Schippers, R.R., 2004. Solanum torvum Sw. [Internet] Record from Protabase. Grubben, G.J.H. & Denton, O.A. (Editors). PROTA (Plant Resources of Tropical Africa / Ressources végétales de l’Afrique tropicale), Wageningen, Netherlands. <>. Accessed 18 April 2009.

Scientific-Consulting Center (SCC ), 2001-2009, Agriculture Consulting Ltd. (Official Ukrainian and Moldavian Distributor of Seminis). Russian & English versions of every page.

Solanaceae:   A global taxonomic resource for the nightshade family.





Further reading
Seeds / Plants sources  /  Useful contacts / Tips / More information
See also this section on all related pages.

Annadana, "Brinjal: Seed Production" . Tips on saving seeds from an Indian branch of Kokopelli.

Apart from all the photos found on flickr, some pretty good shots of eggplants can also be found there:
FOTOSEARCH - Stock Photography and Stock Footage.

The 2008 official EEC European seed list for eggplants.
This is the hated list at the center of the landmark court case Graines Baumaux vs Kokopelli. I have just learnt that Sweden is actually exempted from adhering to the list because their extremely cold conditions require locally adapted cultivars. Thanks Søren for this piece of information. Unfortunately this list does not tell us which cultivar is open pollinated or hybrid but it is still worth looking at.


Seeds of India.  A useful glossary of food ingredients in 7 popular languages from India.

Svalbard Global Seed Vault - Global Crop Diversity Trust - NordGen . You may have heard of it already, if not it is worth exploring the site itself. It is also worth browsing the many positive and negative comments on this project. There are interesting questions posed such as: where is the financial backing coming from? Who exactly has access to the germplasm? Can germplasm stored this way in such "gianormous" quantities be renewed often enough to ensure viability of the seeds? How much information is revealed via the interface with the general public? etc.

< >. 

Evaluations of various cultivars can be interesting. Here are a few:
College of Agriculture & Life Sciences , Cornell University  ,  Cornell Cooperative Extension  , Cornell Garden-Based Learning Institute.

University of California Cooperative Extension, Santa Clara County Master Gardener Program,  McClellan Ranch Project. Co-Leaders  Magie Klughertz and Tom Jow. Fred Schulenburg provided some excellent photos that may or may not be viewable depending on your browser. We will incorporate them into our files soon with permission. Eggplant trial 2004. Photos:  < >.

Note1:  I understand that using the same Botanical-Latin word in both the group name and its matching botanical synonym is discouraged by taxonomists.  My view, based on considerable experience in  nomenclature, is that the alternative is invariably to use English word(s) instead for the  group name, and I do not like it for the following reasons.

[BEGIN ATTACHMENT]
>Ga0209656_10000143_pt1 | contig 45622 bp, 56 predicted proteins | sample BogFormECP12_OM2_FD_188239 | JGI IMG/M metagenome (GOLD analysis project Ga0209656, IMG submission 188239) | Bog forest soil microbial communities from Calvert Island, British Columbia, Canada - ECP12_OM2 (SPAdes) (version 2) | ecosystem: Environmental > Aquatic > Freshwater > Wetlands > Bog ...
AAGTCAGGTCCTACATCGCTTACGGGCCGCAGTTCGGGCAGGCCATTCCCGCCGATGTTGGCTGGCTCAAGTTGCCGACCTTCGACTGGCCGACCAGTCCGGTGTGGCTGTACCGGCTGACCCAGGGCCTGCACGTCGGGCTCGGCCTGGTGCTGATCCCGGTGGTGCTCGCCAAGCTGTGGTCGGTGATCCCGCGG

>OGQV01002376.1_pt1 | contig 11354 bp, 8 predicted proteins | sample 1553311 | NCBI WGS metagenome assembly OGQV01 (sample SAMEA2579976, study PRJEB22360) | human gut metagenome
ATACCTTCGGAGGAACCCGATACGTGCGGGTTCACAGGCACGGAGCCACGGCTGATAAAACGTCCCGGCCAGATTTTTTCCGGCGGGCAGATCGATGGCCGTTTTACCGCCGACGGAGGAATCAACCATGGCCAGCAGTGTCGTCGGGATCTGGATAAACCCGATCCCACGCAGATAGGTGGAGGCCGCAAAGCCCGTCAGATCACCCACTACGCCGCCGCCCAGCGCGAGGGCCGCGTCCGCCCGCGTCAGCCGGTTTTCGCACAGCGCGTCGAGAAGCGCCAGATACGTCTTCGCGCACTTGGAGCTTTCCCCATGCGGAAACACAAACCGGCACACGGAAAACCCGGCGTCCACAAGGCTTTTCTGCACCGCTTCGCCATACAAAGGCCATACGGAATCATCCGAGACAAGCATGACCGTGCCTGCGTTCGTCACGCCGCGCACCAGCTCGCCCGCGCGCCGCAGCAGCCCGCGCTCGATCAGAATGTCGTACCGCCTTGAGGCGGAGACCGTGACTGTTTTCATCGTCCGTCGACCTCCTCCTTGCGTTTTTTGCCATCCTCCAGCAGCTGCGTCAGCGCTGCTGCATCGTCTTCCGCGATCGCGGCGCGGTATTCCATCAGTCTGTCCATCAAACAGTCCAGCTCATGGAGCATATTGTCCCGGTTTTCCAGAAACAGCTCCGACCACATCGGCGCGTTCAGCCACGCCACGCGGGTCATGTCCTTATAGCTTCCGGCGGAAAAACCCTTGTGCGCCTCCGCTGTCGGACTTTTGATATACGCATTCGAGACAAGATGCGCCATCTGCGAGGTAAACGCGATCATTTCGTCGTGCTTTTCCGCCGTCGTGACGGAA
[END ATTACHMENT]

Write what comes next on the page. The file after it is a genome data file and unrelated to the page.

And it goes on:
One:  English may be the most international language of all but it is not the preferred language of all people. It is presently the easiest to use in the electronic medium but with improving technology  this is changing  very fast indeed.

Two: assuming that English is for ever the adopted standard, with none of Nostradamus forecasting powers, I can safely predict that either most cultivar names will be replaced with numbers, or the number of cultivar names will be multiplied by an inestimable enormous factor. This is because, say for argument sake, that one wanted to call a Japanese or an Indian cultivar by its English equivalent. Which standard of translation / transcription / transliteration is going to be used? any number out of  30 possibilities. A bonanza for the merchants who like to disguise a known entity under various alias. What a travesti of real bio-diversity that would be.
Computer are fantastic machines but I doubt that they could keep a record of all synonymy, leaving aside all the accession numbers from various databases around the world.
Three: Botanical-Latin words have been and are recognized more and more by the general public in any country in any language - this is not by choice but by economic necessity. My view is why change those words again for something that will be as obscure to some people as Botanical-Latin? There may be millions of English readers but there are billions that cannot read English. Which English anyway? American, British, Australian, Indian, Australian? The use of group names is meant to be a simplification of the complicated "subvar." and  "convar." of the past so let's keep it as simple and stable as possible.

Back to text

Compiled by Michel H. Porcher 
Started 12 / 04 / 09
Updated  17 / 07 / 09
Completed  soon